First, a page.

Ghosts of Manila

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ISBN 9780571320141 Format Paperback
9780571320141
Paperback
Published 21/08/2014 Length 288 pages
288

About Book

Ghosts of Manila (first published in 1994) begins in a wasteland near Manila Airport where a small family business works at boiling down the cadavers of police death squad victims and re-assembling them as skeletons for sale to medical students. The novel's urban drama then opens out to bring in burned-out British journalist John Prideaux, archaeologist and diplomat's daughter Ysabella Bastiaan, streetwise but rueful policeman Rio Dingca, and Epifania Tigos, who struggles to run a sewing co-operative from within a shantytown.

'James Hamilton-Paterson's excoriating book would be unbearably painful were it not so beautifully written. The clarity of his vision and the lucid elegance of his prose - lightened by flashes of gallows humour - make this one of the most extraordinary and powerful novels I have read for years.' Literary Review

'It is the author's remarkable achievement that the city, in all its ragged splendour, continues to haunt the mind even after the last page of the book is finished.' Sunday Telegraph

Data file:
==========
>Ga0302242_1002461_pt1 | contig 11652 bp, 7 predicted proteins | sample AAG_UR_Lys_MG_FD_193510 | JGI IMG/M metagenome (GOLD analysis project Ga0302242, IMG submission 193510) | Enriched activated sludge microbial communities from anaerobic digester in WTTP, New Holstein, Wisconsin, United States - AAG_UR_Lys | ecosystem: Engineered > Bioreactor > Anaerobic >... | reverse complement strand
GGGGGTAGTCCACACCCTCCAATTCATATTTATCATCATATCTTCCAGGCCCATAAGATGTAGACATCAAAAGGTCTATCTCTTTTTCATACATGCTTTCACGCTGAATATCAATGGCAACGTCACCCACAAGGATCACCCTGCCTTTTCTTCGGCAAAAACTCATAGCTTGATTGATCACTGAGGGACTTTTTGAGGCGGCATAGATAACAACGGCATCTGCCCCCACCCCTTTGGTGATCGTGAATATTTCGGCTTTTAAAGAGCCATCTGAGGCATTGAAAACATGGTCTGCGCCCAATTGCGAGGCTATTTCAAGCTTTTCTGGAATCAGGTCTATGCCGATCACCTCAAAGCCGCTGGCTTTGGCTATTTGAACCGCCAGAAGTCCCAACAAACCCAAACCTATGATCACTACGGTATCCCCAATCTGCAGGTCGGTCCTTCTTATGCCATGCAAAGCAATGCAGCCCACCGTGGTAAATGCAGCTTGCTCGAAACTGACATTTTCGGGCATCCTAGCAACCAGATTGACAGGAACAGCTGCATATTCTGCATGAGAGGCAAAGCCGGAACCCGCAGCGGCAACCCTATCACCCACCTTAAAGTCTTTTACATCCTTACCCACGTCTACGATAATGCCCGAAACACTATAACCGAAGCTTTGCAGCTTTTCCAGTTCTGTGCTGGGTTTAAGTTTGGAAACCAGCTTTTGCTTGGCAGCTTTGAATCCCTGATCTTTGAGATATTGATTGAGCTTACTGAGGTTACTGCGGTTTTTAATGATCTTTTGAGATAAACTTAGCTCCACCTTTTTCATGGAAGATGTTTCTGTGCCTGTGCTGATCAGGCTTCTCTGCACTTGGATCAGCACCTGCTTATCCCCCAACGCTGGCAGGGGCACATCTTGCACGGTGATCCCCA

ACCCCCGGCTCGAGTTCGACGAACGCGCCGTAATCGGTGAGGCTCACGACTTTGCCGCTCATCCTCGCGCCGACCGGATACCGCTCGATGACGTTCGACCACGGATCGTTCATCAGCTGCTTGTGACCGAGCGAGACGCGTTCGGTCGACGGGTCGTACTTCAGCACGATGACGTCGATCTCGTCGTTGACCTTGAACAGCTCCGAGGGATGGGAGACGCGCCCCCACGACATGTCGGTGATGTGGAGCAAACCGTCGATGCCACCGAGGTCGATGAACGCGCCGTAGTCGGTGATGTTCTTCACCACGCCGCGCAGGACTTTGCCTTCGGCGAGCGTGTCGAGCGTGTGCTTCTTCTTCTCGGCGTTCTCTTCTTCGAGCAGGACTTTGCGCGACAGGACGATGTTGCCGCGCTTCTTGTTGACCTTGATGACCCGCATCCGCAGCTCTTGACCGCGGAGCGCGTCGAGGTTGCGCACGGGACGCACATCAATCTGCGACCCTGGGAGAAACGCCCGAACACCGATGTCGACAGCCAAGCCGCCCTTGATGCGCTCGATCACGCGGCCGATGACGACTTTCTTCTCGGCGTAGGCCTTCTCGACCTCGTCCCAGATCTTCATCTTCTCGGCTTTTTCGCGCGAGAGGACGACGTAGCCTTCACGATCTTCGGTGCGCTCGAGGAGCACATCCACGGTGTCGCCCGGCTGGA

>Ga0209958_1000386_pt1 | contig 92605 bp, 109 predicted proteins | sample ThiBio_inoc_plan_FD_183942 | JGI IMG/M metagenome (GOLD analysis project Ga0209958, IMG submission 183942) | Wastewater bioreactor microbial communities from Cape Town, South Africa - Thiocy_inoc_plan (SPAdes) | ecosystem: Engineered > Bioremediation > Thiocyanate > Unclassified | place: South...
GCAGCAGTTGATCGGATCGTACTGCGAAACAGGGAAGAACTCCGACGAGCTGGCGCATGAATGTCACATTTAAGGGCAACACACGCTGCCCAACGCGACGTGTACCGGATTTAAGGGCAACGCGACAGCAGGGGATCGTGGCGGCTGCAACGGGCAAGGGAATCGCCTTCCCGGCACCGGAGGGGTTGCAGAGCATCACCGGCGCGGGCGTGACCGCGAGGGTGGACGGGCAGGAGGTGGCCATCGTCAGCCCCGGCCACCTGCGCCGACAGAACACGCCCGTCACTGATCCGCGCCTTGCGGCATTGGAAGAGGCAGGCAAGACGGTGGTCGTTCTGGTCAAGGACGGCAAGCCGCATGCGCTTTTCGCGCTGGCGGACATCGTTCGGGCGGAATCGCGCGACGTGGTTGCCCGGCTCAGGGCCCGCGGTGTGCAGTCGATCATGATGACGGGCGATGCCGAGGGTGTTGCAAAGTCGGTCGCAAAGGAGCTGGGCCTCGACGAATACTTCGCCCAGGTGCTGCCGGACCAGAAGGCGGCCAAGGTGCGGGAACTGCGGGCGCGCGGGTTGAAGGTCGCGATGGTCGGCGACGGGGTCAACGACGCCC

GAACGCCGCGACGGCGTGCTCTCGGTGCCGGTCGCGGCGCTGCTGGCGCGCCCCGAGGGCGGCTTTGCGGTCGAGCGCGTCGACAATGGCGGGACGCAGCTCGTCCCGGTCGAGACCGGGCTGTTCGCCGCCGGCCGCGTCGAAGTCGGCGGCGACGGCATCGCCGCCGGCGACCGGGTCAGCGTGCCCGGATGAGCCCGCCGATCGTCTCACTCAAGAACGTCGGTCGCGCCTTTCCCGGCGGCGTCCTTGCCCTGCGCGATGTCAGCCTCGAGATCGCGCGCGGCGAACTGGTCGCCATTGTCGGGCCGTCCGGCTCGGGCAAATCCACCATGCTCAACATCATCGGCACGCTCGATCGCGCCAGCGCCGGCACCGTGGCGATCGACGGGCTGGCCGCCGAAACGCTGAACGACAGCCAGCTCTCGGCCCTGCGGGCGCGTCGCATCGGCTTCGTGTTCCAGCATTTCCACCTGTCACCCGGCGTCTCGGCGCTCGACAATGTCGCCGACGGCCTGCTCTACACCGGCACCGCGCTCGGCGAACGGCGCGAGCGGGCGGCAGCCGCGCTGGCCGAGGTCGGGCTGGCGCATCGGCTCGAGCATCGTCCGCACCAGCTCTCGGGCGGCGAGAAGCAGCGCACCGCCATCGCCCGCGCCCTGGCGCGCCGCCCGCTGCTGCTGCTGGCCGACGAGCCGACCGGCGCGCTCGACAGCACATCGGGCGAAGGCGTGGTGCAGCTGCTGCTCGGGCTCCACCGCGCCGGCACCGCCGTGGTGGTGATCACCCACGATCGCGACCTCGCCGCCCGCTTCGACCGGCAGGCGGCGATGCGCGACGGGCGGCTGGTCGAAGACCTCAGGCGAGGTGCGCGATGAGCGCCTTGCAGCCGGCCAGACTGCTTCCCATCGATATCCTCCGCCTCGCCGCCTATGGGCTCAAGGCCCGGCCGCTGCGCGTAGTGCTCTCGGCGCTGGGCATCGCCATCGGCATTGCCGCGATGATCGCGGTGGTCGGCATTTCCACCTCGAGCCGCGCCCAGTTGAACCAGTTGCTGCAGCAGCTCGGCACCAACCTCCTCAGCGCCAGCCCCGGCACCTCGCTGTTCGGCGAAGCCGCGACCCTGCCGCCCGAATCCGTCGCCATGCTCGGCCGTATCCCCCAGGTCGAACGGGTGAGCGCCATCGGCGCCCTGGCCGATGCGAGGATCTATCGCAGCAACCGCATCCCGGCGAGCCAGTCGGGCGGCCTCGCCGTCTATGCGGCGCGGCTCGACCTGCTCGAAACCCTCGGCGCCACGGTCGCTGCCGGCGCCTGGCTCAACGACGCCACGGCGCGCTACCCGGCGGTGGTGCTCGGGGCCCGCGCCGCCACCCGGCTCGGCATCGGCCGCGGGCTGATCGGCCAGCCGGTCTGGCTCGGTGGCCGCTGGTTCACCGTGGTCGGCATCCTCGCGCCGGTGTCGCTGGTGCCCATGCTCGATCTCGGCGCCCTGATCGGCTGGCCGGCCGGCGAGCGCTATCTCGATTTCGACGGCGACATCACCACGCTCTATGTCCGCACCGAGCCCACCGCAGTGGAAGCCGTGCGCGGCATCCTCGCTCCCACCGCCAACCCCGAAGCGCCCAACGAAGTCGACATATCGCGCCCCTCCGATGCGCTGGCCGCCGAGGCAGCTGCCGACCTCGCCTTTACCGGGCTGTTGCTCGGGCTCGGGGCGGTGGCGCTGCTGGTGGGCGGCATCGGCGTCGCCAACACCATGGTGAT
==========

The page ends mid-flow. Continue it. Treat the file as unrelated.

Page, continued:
Ghosts of Manila (first published in 1994) begins in a wasteland near Manila Airport where a small family business works at boiling down the cadavers of police death squad victims and re-assembling them as skeletons for sale to medical students. The novel's urban drama then opens out to bring in burned-out British journalist John Prideaux, archaeologist and diplomat's daughter Ysabella Bastiaan, streetwise but rueful policeman Rio Dingca, and Epifania Tigos, who struggles to run a sewing co-operative from within a shantytown. 'James Hamilton-Paterson's excoriating book would be unbearably painful were it not so beautifully written. The clarity of his vision and the lucid elegance of his prose - lightened by flashes of gallows humour - make this one of the most extraordinary and powerful novels I have read for years.' Literary Review 'It is the author's remarkable achievement that the city, in all its ragged splendour, continues to haunt the mind even after the last page of the book is finished.' Sunday Telegraph
  • About James Hamilton-Paterson

    James Hamilton-Paterson is the author of the bestselling Empire of the Clouds, which was hailed as a classic account of the golden age of British aviation. He won a Whitbread Prize for his first novel, Gerontius, and among his many other celebrated books are Seven-Tenths, one of the finest books written in recent times about the oceans, the satirical trilogy that began with Cooking with Fernet Branca, and the autobiographical Playing With Water. Born and educated in England, he has lived in the Philippines and Italy and now makes his home in Austria.

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